This has led to a backlash that strikes me as unfortunate, since it means some work that probably should be called AI isn’t described as such. Some researchers have even complained about the AI effect: “AI is whatever we can’t do yet”.1 So what work can we fairly describe as AI?
One common thread in definitions of “artificial intelligence” is that an autonomous agent executes or recommends actions (e.g. Poole, Mackworth and Goebel 1998, Russell and Norvig 2003). Some systems I think should described as AI include:
Again, we can see a lot of overlap with the other fields. Deep learning is particuarly interesting for straddling the fields of ML and AI. The typical use case is training on data and then producing predictions, but it has shown enormous success in game-playing algorithms like AlphaGo. (This is in contrast to earlier game-playing systems, like Deep Blue, which focused more on exploring and optimizing the future solution space).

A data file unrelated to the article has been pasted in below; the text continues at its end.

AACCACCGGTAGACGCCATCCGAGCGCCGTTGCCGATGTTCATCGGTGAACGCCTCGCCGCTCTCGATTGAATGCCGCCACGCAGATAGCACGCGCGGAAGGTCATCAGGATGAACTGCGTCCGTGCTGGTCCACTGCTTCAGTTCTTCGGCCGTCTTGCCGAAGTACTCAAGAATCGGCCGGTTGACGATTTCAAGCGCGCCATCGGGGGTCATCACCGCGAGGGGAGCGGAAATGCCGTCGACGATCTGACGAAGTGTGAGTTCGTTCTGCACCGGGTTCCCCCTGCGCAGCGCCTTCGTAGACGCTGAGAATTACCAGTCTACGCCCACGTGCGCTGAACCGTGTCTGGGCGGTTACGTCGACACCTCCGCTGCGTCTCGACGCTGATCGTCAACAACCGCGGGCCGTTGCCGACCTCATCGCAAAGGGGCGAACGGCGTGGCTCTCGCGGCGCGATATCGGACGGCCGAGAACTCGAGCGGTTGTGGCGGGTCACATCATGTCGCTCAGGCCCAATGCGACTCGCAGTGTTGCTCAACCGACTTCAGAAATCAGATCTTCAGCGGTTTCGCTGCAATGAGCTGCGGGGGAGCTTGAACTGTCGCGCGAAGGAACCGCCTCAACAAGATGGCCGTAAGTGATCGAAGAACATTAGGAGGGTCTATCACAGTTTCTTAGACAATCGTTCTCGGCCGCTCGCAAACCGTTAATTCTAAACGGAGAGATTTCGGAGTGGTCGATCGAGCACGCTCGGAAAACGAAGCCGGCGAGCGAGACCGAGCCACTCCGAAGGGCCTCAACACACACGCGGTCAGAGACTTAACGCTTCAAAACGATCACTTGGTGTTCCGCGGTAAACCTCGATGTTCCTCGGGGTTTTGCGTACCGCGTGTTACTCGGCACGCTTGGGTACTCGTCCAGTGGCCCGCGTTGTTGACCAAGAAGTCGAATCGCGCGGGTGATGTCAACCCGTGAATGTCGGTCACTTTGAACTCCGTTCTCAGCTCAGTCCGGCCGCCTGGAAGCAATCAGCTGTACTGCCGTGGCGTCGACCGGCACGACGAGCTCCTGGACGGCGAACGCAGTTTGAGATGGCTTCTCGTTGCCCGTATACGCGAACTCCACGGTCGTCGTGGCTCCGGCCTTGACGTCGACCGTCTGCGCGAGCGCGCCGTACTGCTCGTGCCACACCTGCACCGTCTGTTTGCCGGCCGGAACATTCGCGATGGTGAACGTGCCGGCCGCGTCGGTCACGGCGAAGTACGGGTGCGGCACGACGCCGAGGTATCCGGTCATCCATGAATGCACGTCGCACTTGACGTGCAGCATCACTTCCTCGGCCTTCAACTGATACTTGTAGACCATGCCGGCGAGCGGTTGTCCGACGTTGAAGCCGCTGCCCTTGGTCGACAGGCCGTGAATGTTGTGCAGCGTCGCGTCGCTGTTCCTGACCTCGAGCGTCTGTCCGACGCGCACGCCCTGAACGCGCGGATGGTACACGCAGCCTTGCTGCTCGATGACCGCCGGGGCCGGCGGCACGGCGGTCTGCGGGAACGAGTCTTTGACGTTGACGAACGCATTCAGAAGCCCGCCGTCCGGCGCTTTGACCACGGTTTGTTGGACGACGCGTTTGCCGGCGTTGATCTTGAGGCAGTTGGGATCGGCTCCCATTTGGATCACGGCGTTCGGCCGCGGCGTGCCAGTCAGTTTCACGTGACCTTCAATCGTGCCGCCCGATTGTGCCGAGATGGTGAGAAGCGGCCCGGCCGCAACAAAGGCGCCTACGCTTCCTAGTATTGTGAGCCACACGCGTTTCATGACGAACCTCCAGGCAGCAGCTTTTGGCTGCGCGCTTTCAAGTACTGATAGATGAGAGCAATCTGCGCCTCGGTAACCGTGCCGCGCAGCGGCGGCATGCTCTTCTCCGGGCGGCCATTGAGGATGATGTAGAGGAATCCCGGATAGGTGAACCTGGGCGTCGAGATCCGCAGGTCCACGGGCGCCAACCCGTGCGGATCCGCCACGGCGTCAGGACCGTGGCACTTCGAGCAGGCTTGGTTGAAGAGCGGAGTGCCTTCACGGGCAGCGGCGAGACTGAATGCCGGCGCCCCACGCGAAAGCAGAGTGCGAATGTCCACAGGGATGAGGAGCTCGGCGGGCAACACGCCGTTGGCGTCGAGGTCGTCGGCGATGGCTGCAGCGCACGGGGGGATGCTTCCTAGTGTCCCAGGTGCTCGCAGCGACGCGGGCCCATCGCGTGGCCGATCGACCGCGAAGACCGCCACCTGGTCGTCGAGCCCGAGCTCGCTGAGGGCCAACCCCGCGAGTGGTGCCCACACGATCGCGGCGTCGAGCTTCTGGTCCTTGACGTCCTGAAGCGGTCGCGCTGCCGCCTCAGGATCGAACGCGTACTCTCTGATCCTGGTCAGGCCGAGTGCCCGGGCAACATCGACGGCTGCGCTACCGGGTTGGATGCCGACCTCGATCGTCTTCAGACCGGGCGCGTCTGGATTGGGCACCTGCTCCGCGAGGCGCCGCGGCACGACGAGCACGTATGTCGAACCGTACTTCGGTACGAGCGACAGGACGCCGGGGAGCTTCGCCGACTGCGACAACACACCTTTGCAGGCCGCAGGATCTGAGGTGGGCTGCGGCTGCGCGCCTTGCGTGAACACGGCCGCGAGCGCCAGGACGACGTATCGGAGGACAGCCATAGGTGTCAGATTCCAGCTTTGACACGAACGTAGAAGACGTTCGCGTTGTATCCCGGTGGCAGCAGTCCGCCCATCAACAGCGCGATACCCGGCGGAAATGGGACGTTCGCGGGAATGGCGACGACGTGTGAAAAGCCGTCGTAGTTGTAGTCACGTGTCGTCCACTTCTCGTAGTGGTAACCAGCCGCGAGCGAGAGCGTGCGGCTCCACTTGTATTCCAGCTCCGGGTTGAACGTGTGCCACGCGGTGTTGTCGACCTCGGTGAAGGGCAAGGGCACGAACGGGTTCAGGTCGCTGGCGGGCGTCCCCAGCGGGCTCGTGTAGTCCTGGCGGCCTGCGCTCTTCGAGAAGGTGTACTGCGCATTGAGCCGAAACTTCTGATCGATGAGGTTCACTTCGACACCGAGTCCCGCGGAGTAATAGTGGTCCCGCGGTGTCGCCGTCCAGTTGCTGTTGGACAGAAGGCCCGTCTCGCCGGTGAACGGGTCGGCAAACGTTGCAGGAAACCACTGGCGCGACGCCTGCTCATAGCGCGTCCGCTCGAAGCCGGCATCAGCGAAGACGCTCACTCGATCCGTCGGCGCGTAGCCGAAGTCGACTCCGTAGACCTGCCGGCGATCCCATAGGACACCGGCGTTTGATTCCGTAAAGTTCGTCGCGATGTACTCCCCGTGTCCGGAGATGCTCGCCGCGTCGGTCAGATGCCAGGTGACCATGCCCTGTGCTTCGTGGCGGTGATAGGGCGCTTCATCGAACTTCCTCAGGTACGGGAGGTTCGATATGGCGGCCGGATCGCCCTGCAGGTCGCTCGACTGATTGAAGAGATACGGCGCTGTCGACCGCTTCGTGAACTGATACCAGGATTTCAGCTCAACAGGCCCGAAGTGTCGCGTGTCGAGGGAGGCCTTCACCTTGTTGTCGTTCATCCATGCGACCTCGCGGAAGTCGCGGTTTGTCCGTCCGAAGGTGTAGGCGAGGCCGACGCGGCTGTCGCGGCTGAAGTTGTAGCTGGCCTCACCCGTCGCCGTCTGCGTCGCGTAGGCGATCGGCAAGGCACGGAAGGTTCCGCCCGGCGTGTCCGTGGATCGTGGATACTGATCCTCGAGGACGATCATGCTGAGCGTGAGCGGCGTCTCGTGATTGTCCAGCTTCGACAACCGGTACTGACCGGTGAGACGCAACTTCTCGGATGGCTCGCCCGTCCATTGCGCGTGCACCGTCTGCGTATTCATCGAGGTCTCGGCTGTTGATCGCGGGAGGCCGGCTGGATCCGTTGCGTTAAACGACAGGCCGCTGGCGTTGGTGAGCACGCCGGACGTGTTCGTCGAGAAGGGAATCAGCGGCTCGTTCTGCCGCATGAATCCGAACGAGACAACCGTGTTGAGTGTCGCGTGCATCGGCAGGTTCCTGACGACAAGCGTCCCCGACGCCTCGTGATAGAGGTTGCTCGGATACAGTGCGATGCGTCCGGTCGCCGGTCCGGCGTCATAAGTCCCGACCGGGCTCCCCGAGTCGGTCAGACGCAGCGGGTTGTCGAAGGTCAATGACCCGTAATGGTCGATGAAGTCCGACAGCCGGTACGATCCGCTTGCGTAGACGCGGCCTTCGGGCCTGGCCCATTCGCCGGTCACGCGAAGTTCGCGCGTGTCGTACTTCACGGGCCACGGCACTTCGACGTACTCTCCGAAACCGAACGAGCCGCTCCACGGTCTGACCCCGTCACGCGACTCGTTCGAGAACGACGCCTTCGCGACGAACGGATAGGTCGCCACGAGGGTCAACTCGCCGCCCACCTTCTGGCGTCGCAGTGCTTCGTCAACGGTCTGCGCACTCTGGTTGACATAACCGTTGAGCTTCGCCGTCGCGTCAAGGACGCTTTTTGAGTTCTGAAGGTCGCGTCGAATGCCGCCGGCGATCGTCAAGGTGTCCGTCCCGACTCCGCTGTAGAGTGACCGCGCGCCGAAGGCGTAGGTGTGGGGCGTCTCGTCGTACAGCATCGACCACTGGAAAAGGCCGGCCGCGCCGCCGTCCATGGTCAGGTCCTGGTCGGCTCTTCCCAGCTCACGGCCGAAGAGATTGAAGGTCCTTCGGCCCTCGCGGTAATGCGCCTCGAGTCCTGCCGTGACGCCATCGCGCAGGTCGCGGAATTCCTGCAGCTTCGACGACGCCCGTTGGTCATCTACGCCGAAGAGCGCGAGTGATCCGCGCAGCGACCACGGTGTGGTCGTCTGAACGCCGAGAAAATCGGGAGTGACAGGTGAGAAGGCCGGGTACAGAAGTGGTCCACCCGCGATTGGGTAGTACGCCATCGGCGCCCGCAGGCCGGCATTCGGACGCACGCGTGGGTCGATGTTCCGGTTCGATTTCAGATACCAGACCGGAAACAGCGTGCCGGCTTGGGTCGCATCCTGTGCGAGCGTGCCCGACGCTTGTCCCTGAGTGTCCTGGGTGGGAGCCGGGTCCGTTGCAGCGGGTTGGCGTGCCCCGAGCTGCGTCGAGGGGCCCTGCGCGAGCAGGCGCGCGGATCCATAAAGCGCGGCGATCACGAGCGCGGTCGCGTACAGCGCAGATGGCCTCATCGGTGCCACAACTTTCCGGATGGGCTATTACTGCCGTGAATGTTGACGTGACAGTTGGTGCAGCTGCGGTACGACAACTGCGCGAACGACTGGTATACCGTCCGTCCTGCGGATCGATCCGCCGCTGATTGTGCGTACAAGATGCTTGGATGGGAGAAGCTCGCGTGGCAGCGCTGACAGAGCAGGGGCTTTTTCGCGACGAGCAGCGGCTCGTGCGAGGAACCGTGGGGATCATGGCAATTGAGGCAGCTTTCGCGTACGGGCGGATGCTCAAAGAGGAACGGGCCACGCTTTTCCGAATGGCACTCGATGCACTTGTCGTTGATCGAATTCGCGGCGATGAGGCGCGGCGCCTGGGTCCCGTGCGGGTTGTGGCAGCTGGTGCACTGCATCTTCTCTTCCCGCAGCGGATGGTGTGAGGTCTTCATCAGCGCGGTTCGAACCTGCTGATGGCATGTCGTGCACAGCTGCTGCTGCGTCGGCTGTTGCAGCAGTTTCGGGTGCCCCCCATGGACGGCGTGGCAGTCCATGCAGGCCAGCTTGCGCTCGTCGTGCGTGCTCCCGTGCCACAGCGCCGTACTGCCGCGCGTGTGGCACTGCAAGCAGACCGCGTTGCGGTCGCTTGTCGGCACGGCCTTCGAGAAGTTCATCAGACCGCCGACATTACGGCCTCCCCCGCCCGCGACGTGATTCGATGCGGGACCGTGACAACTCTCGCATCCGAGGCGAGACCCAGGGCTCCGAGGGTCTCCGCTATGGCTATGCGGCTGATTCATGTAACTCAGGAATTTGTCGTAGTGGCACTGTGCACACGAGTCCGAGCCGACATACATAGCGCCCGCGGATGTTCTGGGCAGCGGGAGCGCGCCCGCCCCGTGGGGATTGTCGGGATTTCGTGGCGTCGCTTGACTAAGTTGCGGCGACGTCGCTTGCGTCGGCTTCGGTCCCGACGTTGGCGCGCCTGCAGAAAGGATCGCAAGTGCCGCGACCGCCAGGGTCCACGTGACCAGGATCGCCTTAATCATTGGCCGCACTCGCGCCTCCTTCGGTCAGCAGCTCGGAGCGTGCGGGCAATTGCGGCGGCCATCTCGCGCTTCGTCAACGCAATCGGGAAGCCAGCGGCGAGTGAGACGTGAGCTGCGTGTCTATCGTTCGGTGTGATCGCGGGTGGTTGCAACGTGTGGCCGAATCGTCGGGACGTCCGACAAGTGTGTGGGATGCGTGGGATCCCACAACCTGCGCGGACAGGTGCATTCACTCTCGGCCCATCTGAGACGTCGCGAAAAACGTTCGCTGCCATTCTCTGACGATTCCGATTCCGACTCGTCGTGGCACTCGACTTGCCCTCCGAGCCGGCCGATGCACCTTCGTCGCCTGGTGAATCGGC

But there are also distinctions. If I analyze some sales data and discover that clients from particular industries renew more than others (extracting an insight), the output is some numbers and graphs, not a particular action. (Executives might use those conclusions to change our sales strategy, but that action isn’t autonomous) This means I’d describe my work as data science: it would be cringeworthy to say that I’m “using AI to improve our sales.
The difference between artificial intelligence and machine learning is a bit more subtle, and historically ML has often been considered a subfield of AI (computer vision in particular was a classic AI problem). But I think the ML field has largely “broken off” from AI, partly because of the backlash described above: most people who to work on problems of prediction don’t like to describe themselves as AI researchers. (It helped that many important ML breakthroughs came from statistics, which had less of a presence in the rest of the AI field). This means that if you can describe a problem as “predict X from Y,” I’d recommend avoiding the term AI completely.
Suppose we were building a self-driving car, and were working on the specific problem of stopping at stop signs. We would need skills drawn from all three of these fields.
Por David Robinson
Nossas novidades direto em sua caixa de entrada.